Independence now or later?
The unavoidable referendum which will decide Scotland’s future in the United Kingdom will commence in September. Polls across the country have suggested a tight gap between the pro-Union’s and those who seek independence. A ‘Yes’ majority would seal Scotland’s independence for the first time since the Act of Union in 1707, an act which formed the United Kingdom, developed the British identity and began the historic British Empire which covered a quarter of the globe. A ‘No’ majority would see Scotland’s continuation within the United Kingdom.
Conclusions have been played across the media of the political and economic changes in an independent Scotland, however, few have considered the implications this referendum would have, even if Scotland decide to stay in the union.
Scotland and England have taken different political paths, England is known for being more centre-right, while Scotland has taken the centre-left approach since the Thatcher era. Today there is only one Conservative Member of Parliament representing a Scottish constituency. The creation of the Scottish Parliament in 1999 centred on local Scottish issues, has led to the rise of the social democratic Scottish Nationalist Party who currently hold a majority in the Scottish state parliament, six Members of Parliament and two Members of the European Parliament. If Scotland decide to stay in the United Kingdom, there is always the prospect of a future rise in the SNP which could damage the UK’s credibility.
History has shown a decline in empires and imperialism and a rise in self-governed nations based on ethnic identity, nationalism and democracy. Colonialism reached its peak in the 19th century, when virtually the entire world (with exceptions of China and Japan) was colonised. European colonialism however rapidly declined along with the British Empire during the 20th century. There was increasing agitation and violence in the European colonial empires as subjected peoples demanded their independence leading to a rise in nationalism. Most colonies were granted or won independence from the imperial powers. Today, only a few remnants of the great colonial empires survive, mainly as self-governing dependencies such as Bermuda. Scotland is no colony, MPs in the de facto government of Westminster represent Scottish constituencies in equal matter to those constituencies in the rest of the UK. Nevertheless, what makes Scotland significant is its historic national identity.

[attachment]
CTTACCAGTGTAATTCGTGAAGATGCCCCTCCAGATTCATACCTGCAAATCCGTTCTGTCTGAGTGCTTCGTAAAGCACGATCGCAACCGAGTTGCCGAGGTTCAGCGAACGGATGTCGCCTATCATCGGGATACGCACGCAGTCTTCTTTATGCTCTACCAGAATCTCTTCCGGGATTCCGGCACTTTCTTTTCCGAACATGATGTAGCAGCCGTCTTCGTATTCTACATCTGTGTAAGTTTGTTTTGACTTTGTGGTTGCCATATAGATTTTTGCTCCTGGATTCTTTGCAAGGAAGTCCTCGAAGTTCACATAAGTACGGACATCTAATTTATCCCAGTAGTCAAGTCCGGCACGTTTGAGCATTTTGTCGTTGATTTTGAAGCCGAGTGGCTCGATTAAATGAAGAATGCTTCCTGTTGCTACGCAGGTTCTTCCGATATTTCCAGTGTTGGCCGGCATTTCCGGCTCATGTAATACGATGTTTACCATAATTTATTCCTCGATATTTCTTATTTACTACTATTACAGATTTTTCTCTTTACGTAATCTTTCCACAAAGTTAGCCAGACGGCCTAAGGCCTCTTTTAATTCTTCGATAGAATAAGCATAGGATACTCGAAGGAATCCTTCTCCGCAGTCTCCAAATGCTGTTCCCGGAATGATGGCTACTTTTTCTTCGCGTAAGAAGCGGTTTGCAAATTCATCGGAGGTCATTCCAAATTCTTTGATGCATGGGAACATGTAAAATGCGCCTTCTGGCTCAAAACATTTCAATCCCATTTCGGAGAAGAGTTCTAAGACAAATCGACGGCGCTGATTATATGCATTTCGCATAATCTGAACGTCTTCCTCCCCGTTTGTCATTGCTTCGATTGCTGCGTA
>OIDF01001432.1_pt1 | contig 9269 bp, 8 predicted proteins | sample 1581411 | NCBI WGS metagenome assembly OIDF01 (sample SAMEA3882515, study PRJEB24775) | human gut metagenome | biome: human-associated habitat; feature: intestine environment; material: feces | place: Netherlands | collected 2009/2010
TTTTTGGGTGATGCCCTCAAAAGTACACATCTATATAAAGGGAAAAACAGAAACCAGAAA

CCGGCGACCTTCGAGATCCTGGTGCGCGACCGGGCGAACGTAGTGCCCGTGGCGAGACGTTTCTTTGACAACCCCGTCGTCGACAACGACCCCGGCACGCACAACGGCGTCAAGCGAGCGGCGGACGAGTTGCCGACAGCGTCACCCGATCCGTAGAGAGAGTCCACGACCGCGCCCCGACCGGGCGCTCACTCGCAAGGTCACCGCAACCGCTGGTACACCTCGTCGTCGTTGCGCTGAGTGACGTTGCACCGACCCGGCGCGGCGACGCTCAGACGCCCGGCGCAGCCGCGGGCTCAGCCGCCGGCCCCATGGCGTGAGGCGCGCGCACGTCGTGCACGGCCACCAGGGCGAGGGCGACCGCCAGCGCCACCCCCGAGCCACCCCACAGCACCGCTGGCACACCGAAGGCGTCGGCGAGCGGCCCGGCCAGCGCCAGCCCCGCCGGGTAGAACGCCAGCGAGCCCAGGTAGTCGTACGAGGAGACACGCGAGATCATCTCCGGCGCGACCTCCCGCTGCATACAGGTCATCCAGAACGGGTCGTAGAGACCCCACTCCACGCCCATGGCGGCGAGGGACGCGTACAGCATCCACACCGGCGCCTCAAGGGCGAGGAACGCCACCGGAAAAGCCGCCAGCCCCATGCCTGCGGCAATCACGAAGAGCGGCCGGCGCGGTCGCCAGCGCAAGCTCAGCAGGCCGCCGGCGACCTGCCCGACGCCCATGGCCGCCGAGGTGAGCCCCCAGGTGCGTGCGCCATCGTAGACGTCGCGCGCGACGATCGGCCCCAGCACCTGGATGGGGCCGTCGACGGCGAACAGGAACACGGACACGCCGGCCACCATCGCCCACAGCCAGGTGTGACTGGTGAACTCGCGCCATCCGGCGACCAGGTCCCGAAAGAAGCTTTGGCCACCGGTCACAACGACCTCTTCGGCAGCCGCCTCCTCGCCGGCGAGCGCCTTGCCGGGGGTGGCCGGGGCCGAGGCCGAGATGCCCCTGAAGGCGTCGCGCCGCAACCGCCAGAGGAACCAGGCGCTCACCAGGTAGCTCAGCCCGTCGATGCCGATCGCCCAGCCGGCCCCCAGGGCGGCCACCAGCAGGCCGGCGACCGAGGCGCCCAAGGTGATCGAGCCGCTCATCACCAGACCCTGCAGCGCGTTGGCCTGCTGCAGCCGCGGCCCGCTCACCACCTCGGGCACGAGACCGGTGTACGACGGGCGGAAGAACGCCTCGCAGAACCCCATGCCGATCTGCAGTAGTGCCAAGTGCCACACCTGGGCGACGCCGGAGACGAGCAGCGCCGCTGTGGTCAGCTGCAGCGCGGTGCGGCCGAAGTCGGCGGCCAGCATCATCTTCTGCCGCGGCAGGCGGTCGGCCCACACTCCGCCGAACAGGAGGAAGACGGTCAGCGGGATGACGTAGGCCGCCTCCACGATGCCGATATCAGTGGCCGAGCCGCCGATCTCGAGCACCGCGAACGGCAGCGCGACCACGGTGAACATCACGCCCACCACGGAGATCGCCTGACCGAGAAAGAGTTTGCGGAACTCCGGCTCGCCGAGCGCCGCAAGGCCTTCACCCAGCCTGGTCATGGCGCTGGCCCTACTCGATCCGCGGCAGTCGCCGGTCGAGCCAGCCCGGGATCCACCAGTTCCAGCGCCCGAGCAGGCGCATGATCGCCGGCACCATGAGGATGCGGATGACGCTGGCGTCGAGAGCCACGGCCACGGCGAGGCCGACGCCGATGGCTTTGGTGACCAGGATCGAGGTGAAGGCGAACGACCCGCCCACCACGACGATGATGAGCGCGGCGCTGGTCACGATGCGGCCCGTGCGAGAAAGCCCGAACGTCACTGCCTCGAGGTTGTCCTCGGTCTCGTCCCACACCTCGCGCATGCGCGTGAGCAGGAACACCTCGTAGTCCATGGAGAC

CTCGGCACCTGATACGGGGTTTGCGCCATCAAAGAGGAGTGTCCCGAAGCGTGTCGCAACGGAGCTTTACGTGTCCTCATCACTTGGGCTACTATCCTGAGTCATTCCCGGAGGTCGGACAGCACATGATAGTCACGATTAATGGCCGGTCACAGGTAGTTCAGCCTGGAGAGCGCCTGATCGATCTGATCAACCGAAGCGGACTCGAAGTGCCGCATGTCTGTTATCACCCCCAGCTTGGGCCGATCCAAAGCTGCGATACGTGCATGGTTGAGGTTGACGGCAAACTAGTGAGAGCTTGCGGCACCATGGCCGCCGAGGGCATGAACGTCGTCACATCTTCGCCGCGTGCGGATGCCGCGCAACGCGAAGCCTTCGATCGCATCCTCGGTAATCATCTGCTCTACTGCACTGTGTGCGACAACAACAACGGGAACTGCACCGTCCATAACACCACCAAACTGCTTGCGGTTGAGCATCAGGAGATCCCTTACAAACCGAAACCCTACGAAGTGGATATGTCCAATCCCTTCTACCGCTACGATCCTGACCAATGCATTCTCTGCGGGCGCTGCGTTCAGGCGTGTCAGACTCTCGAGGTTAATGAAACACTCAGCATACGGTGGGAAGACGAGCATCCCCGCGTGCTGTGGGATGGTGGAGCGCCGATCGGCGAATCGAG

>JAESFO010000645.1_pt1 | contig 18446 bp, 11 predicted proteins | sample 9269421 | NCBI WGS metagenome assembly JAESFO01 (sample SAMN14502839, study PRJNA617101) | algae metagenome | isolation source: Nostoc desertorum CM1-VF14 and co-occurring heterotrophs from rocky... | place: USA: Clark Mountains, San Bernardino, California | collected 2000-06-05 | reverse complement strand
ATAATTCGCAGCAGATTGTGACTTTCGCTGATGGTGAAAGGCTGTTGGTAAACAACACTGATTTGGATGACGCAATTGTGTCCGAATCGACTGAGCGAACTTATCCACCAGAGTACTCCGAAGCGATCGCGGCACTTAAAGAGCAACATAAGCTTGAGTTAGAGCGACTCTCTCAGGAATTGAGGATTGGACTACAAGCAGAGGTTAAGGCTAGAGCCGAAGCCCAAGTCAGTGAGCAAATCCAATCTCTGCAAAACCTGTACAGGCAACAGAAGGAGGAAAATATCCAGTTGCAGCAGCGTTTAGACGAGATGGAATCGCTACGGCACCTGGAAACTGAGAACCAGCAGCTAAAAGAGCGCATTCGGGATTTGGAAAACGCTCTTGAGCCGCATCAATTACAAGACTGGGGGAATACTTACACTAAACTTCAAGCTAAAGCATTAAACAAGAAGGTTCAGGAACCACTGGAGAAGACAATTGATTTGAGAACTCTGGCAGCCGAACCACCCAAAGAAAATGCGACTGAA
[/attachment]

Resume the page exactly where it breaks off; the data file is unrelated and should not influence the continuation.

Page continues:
A superior perspective to explore the nationalism threat against British rule would be the desired Home Rule of Ireland dating back over a century ago. The lengthy struggle for an Irish government concluded with the birth of the Republic of Ireland in 1921. This was a result of Irish national’s determination that fought for decades on all fronts against British rule. The Home Rule campaign for Ireland could be considered a similar one to Scotland, nevertheless, the Irish nationals fought a bitter battle for years and, unlike the current campaign from the Scottish nationalists, they won support from the leading party at the time, the Liberal Party. Former Prime Minister, William Gladstone saw the campaign as the reconciliation of Irish nationalism to the British state. Yet again, this faced serious opposition by the Conservatives and the Home Rule Bill was rejected on three occasions.
Economic independence for Scotland currently seems to be the consequence of the Scottish dream. Alex Salmond and the independent campaign has not devised an independent currency for Scotland, therefore they desire enter into a formal currency agreement with the government of the United Kingdom. Nevertheless, all the major parties, the Conservatives, Labour and Liberal Democrats have ruled out any possibility for a currency union with a future independent Scotland. This has led to uncertainty and angst about Scotland’s future economy with some leading firms such as insurance giants Standard Life openly expressing concern and the possibility of relocating their headquarters to England if independence occurs. BlackRock Inc, the world’s largest money manager, commented recently saying independence would “bring major uncertainties, costs and risks”.
As a Unionist myself, I enjoy the rich, luxury and all mighty British identity. My ancestors descend from all over Britain. On my father’s side of the family, my Welsh grandfather moved to England after his serious injuries from the Second World War, while my mother’s side has descendants who migrated from Scotland and Ireland.
I have set a short historic argument to suggest Scottish pursuit for independents could eventually become a reality due to the Scottish identity. Economically, independence today seems costly, however, a loss in the referendum would not be initially a defeat, only a setback. The Scottish Nationalist Party will still be hold a majority in Holyrood, yet seeking full sovereignty of Scotland from Westminster.